The economic turbulence had a major impact on charity leaders in 2011 as they struggled to deal with funding cuts and staff disputes.
Many managers spent the early part of the year agonising about what impact swingeing cuts to local authority budgets would have on their organisations.
They joined central government in urging councils not to pass on "disproportionate" cuts, but often their pleas went unheeded.
Liverpool City Council’s decision to trim its voluntary sector budget by 48 per cent – from £37m to £19m – was particularly devastating.
Many councils did not finalise their budgets until the final few days of the financial year, which left charities with little time to adjust to new funding arrangements – a clear breach of the Compact.
Eric Pickles, the communities secretary, used the NCVO conference in February to threaten legal action against councils that treated charities badly.
Seven months later, Pickles’ department published Best Value Statutory Guidance, a document that says councils have a duty to consult on funding changes and must give at least three months’ notice of reductions.
Best Value gives statutory force to some of the principles in the Compact, the voluntary agreement between the public and not-for-profit sectors which is not legally enforceable. Many leaders hope it will provide better protection against badly-managed public sector cuts in 2012 than the Compact did in 2011.
But the Commission for the Compact closed at the end of March as part of the government’s quango cull. In his final interview as Commissioner for the Compact, Sir Bert Massie questioned the government’s commitment to the agreement and the ability of Compact Voice, which represents the voluntary sector, to fill the void left by the commission’s demise.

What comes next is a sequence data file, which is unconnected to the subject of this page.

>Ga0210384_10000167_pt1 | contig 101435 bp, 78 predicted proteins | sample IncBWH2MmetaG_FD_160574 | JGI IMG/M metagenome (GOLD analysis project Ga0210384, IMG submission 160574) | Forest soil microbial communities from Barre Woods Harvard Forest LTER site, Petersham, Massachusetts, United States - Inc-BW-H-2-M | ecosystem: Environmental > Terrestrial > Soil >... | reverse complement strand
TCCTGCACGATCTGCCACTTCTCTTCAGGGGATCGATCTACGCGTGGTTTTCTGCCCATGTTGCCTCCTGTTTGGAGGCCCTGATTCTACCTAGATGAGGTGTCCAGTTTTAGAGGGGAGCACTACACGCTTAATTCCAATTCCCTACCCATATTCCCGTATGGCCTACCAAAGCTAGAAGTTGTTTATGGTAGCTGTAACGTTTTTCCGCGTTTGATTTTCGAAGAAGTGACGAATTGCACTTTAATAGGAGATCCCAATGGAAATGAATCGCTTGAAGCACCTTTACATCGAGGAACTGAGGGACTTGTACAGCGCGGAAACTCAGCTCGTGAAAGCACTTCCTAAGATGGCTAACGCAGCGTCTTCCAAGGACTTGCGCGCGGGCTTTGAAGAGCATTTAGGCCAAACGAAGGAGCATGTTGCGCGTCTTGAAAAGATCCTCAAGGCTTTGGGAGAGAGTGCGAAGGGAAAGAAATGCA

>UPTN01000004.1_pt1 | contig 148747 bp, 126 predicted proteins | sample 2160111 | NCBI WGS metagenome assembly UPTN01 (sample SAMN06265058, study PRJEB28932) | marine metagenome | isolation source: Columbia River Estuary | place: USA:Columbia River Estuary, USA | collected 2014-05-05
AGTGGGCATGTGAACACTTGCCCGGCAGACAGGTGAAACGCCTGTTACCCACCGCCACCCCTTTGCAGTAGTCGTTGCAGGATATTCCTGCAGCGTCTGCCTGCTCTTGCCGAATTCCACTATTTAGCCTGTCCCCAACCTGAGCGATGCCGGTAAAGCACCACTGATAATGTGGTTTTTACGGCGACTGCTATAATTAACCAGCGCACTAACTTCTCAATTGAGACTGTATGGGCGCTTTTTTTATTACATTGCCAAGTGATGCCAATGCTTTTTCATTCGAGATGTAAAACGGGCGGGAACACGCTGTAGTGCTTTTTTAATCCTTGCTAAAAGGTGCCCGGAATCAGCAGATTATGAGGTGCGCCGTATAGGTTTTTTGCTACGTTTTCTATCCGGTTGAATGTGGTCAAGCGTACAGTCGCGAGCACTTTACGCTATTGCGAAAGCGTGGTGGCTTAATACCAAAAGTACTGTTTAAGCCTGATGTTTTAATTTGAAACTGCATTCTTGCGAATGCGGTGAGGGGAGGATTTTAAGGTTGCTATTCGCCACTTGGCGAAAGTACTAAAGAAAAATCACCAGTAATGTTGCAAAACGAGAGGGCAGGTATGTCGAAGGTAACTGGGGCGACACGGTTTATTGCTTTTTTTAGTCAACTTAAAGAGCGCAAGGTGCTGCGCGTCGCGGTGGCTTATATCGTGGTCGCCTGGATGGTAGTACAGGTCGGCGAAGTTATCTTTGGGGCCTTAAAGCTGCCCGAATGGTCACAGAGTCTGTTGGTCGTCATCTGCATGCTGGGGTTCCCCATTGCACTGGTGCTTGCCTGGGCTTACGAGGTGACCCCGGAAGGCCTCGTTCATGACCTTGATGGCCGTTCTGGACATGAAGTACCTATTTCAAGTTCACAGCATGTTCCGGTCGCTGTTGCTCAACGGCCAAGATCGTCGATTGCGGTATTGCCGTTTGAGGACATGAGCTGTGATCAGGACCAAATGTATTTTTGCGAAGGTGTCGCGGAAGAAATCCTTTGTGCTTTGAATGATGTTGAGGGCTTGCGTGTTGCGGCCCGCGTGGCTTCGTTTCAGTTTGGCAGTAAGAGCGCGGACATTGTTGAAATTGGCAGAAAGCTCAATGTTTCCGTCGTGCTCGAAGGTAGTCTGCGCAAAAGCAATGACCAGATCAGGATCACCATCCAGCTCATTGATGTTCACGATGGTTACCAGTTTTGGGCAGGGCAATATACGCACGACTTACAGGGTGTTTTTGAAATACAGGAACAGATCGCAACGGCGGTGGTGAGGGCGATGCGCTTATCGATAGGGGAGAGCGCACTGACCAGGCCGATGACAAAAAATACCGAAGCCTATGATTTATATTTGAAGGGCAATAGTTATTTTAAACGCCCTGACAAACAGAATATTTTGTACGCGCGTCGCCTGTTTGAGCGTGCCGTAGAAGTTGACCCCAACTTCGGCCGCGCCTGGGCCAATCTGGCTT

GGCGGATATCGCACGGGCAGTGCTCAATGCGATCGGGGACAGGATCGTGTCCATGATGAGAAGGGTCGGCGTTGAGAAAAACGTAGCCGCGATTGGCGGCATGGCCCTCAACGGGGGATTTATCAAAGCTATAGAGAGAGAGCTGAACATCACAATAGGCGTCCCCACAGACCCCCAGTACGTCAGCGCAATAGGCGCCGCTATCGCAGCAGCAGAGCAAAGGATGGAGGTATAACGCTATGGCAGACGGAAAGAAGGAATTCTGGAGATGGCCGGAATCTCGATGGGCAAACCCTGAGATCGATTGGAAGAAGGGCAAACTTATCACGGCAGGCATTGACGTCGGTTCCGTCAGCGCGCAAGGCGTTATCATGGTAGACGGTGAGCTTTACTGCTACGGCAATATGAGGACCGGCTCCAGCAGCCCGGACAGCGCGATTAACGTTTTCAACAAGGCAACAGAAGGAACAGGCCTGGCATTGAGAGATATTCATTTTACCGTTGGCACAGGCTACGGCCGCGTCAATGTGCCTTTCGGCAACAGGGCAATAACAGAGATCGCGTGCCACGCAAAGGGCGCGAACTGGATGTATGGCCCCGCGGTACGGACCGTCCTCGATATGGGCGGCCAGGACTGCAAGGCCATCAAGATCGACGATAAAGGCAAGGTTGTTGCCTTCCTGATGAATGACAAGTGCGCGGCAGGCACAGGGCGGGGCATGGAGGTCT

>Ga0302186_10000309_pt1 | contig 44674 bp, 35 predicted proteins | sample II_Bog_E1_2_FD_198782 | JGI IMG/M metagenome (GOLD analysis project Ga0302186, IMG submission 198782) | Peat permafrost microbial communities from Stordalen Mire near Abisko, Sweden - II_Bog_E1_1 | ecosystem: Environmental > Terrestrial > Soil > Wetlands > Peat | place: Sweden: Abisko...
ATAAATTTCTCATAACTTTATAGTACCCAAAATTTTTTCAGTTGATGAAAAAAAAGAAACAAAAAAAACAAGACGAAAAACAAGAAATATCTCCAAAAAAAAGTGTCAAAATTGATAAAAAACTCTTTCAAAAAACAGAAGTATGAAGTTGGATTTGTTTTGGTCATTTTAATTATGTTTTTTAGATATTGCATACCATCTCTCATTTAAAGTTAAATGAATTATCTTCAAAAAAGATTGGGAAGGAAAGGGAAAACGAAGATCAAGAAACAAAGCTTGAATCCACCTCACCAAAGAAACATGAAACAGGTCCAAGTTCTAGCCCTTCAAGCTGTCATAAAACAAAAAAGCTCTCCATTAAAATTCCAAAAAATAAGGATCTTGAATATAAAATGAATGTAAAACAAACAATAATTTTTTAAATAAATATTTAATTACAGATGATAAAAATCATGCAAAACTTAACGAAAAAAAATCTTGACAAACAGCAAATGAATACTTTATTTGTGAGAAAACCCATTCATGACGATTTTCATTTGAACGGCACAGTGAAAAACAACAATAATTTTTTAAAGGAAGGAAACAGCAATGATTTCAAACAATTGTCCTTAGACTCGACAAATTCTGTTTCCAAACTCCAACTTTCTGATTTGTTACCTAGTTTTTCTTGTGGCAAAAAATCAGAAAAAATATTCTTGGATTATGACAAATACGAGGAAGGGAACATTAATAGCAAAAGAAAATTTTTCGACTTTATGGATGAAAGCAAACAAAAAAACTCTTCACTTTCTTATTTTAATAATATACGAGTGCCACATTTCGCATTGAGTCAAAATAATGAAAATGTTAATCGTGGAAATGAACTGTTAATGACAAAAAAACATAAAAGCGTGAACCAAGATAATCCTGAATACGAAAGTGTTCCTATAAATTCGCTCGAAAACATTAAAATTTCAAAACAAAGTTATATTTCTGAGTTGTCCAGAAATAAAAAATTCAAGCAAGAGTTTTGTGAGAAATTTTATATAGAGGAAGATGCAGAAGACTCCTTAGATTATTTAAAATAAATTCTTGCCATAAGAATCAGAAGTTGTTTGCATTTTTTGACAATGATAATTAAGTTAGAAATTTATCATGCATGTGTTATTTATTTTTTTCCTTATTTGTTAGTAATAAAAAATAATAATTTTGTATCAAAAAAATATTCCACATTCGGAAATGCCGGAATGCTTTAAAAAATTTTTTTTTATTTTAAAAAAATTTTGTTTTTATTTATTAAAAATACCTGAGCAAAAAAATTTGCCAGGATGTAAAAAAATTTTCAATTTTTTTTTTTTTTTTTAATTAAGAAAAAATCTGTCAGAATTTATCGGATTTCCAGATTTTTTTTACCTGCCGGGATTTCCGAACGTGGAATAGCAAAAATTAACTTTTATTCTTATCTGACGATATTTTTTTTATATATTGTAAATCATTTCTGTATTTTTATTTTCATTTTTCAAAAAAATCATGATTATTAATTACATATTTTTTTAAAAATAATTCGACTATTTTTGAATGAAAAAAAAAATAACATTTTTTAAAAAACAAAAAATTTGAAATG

The summer saw the start of the Work Programme, the Department for Work and Pensions’ scheme to tackle long-term benefit dependency. This led to a series of claims and counter-claims about the extent of charity involvement in the scheme.
Charity leaders argued the voluntary sector was under-represented and often used as little more than "bid candy" by private sector prime contractors. Some threatened to withdraw.
Employment minister Chris Grayling took a different view: he announced that about 300 charities were involved and the programme would provide a "massive boost" to the big society. The announcement was made on 1 April.
At the end of the year, Grayling said the programme was running well and the Merlin standard code of conduct provided protection for sub-contractors. But a Public Administration Select Committee report in December said charities had "serious reservations" about the programme .
The harsh economic climate was never far from the management agenda and some big charities came perilously close to strikes. Management and unions at homelessness charity Centrepoint, whose patrons include Prince William, averted action over pay and redundancies and staff at Action for Children called off their threat to strike over a proposed pay freeze in return for a one-off £60 payment for all employees.
But Scottish social care charity Quarriers did experience a 24-hour walk-out over proposed pay cuts.
Charity leaders’ pay did increase, but by less than the rate of inflation, according to the annual pay survey by chief executives group Acevo.
The survey results, published in November, showed that chief executives’ average pay had increased by 3.5 per cent to break the £60,000 barrier for the first time – more than £10,000 higher than it was in 2005. The highest salary reported this year was £167,000.
Most prominent voluntary sector leaders remained in their jobs, probably due to the state of the economy, but local infrastructure group Navca announced its chief executive, Kevin Curley, will retire in 2012. Joe Irvin, a former adviser to Gordon Brown, will succeed him.